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Twice dividing his outnumbered force before a superior foe… and executing a bold flanking maneuver clouds the true cost of the battle.  Hooker’s inaction is far more striking than Lee’s tactical decisions.  By surrendering the initiative to Lee, Hooker allowed his opponent tactical discretion, thus making the flank attack possible.  Union reinforcements nullified Confederate gains on May 2.  Hooker’s refusal to counterattack with those additional troops only accentuated the modest Confederate gains.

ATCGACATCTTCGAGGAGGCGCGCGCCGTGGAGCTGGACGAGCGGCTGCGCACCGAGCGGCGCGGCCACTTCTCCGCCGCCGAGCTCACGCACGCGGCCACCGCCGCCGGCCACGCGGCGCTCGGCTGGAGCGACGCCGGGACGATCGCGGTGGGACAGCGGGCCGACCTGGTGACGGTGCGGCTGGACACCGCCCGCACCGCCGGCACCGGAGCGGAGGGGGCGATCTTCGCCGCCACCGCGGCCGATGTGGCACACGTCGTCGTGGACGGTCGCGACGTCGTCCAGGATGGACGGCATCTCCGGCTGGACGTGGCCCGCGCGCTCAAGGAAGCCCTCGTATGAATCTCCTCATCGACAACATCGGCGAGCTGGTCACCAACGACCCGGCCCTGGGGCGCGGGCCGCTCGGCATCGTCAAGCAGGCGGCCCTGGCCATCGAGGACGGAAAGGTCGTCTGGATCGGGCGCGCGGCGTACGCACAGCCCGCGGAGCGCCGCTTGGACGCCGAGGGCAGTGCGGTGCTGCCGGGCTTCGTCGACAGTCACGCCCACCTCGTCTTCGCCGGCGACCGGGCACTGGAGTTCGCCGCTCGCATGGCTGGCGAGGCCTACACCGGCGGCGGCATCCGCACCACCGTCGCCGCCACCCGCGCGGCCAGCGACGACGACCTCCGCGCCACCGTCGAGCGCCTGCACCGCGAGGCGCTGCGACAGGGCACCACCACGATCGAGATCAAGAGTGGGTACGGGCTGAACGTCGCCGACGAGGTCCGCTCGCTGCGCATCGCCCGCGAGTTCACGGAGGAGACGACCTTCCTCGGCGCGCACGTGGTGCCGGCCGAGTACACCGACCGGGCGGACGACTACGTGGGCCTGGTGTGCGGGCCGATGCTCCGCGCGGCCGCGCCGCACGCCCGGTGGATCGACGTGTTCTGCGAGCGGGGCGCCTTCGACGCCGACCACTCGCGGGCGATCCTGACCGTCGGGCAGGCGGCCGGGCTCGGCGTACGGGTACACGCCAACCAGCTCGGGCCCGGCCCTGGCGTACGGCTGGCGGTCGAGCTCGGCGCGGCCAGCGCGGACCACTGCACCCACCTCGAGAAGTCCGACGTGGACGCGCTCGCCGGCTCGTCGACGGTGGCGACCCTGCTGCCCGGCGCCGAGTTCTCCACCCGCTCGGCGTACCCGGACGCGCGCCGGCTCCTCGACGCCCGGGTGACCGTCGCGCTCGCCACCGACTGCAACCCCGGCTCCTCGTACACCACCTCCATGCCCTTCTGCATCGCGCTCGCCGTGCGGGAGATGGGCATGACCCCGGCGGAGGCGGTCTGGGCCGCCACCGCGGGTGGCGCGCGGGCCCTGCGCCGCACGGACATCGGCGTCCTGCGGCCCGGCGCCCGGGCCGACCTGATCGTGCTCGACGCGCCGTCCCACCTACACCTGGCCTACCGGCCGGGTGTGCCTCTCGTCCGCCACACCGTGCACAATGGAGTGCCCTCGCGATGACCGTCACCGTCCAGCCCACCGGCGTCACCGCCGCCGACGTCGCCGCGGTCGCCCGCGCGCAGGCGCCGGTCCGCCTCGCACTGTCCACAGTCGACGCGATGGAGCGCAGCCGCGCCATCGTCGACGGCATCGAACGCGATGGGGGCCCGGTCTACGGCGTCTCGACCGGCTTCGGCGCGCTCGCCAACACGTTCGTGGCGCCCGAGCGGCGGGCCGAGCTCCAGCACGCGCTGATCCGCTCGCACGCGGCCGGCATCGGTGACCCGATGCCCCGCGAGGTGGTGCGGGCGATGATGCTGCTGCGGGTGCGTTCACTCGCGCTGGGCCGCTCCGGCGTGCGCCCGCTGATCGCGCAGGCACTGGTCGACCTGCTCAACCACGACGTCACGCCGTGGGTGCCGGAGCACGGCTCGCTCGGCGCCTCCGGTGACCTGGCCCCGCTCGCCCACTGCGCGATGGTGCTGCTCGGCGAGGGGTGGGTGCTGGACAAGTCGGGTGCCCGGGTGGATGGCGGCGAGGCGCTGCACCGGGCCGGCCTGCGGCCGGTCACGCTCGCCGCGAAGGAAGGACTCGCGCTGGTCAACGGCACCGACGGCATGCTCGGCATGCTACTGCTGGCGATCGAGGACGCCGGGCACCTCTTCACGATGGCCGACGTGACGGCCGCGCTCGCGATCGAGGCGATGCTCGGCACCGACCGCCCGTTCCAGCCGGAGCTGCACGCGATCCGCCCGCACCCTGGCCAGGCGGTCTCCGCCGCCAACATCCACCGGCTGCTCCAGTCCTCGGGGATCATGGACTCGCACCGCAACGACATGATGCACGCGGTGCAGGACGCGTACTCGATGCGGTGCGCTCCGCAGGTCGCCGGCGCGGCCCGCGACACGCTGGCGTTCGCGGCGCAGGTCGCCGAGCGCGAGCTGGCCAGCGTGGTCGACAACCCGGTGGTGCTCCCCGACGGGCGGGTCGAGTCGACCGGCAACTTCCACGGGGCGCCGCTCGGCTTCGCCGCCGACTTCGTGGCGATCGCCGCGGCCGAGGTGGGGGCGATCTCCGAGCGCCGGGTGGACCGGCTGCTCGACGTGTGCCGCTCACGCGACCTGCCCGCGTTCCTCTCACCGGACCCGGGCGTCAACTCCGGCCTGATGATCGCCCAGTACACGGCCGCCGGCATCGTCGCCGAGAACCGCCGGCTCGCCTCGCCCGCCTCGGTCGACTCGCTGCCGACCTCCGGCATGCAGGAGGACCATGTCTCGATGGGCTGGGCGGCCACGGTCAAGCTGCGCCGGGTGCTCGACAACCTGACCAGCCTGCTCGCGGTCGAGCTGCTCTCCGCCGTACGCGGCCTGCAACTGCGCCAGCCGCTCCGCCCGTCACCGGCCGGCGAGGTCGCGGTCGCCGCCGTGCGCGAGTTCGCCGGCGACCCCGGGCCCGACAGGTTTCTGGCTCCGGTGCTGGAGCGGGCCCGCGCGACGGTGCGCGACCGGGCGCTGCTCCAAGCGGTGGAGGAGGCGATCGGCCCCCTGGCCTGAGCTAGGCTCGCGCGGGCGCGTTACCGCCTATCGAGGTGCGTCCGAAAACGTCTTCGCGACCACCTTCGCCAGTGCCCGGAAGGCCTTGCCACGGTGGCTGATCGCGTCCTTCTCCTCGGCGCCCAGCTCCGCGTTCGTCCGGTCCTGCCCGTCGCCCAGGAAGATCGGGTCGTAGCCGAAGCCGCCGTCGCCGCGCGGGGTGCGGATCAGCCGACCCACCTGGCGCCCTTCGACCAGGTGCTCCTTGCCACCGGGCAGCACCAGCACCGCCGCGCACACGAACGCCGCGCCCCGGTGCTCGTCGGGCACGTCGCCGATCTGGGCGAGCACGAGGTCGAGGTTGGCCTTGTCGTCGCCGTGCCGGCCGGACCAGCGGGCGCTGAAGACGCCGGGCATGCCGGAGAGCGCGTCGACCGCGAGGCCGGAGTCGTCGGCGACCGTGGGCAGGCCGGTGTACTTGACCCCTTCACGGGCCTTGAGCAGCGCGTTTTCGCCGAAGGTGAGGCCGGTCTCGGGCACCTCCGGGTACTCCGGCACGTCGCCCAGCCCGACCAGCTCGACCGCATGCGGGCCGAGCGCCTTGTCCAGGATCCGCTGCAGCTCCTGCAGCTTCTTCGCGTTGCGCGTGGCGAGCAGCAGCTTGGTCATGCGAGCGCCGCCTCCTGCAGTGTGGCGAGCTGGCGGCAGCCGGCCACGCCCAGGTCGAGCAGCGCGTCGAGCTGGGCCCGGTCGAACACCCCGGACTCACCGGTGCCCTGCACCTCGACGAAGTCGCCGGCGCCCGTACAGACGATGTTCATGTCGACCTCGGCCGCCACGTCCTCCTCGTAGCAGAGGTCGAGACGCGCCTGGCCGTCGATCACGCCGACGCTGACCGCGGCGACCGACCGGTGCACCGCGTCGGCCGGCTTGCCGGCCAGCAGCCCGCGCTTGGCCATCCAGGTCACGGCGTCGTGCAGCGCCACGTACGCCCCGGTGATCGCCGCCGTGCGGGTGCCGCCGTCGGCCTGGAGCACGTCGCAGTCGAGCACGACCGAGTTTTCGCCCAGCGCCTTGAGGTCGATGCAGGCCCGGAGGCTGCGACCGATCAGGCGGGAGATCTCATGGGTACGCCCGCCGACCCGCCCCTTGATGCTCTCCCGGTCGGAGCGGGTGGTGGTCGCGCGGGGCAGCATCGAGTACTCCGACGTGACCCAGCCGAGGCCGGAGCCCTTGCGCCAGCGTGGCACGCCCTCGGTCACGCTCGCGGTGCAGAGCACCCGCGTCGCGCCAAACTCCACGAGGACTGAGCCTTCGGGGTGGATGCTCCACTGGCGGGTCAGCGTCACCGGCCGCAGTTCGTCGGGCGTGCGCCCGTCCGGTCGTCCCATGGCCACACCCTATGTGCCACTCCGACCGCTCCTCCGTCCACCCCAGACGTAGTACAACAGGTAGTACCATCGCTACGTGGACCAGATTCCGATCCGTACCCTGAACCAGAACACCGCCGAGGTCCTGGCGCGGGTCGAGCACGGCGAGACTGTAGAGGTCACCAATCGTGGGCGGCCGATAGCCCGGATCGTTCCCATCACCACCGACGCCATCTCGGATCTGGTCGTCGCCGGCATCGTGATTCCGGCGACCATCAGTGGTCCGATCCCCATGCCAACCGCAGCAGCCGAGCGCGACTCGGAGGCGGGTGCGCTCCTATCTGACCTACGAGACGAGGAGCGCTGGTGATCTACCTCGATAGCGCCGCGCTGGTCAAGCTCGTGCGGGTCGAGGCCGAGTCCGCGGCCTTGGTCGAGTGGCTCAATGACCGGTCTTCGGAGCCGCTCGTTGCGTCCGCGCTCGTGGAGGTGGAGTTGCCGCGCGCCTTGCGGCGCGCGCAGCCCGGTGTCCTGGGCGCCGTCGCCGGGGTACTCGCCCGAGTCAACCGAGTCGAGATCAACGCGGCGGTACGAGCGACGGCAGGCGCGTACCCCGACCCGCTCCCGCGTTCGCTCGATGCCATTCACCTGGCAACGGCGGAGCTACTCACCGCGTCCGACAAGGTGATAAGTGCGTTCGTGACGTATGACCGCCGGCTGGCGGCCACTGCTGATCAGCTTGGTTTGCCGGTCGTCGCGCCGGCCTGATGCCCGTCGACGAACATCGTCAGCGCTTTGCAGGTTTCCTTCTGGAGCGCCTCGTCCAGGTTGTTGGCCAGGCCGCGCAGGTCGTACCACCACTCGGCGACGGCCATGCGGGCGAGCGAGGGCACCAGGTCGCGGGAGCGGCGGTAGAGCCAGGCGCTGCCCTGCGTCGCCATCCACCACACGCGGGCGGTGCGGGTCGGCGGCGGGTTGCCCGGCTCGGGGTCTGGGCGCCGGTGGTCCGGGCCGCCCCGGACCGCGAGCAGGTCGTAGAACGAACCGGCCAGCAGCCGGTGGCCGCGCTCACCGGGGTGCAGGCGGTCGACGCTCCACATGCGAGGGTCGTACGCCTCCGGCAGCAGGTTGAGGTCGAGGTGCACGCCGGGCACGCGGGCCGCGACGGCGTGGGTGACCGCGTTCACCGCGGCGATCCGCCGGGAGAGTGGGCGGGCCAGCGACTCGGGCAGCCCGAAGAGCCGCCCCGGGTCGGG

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Lee went into battle with just under 60,000 effectives… and suffered nearly 13,000 casualties- of which, over 10,000 were wounded or killed.  Almost a quarter of his men were gone at a time when the Confederacy was increasingly unable to replace such loss.  Comparatively, Hooker entered the battle with well over 130,000 troops, and suffered over 17,000 casualties.  But, of this number, nearly 6,000 were captured(11th Corps victims of Jackson’s attack.)  Factoring the captured, Hooker’s loss was a much smaller figure of just over 11,000.  The statistics show that Lee’s army actually took the worst of the fighting- His action, and Hooker’s inaction have permanently altered the history of the battle.  Far from the great army “cut to pieces” as remembered by Horace Greeley, Hooker’s men fought well and proved their mettle in battle

Stories in Stone: Thomas Waterman Wood

M.A. Kleen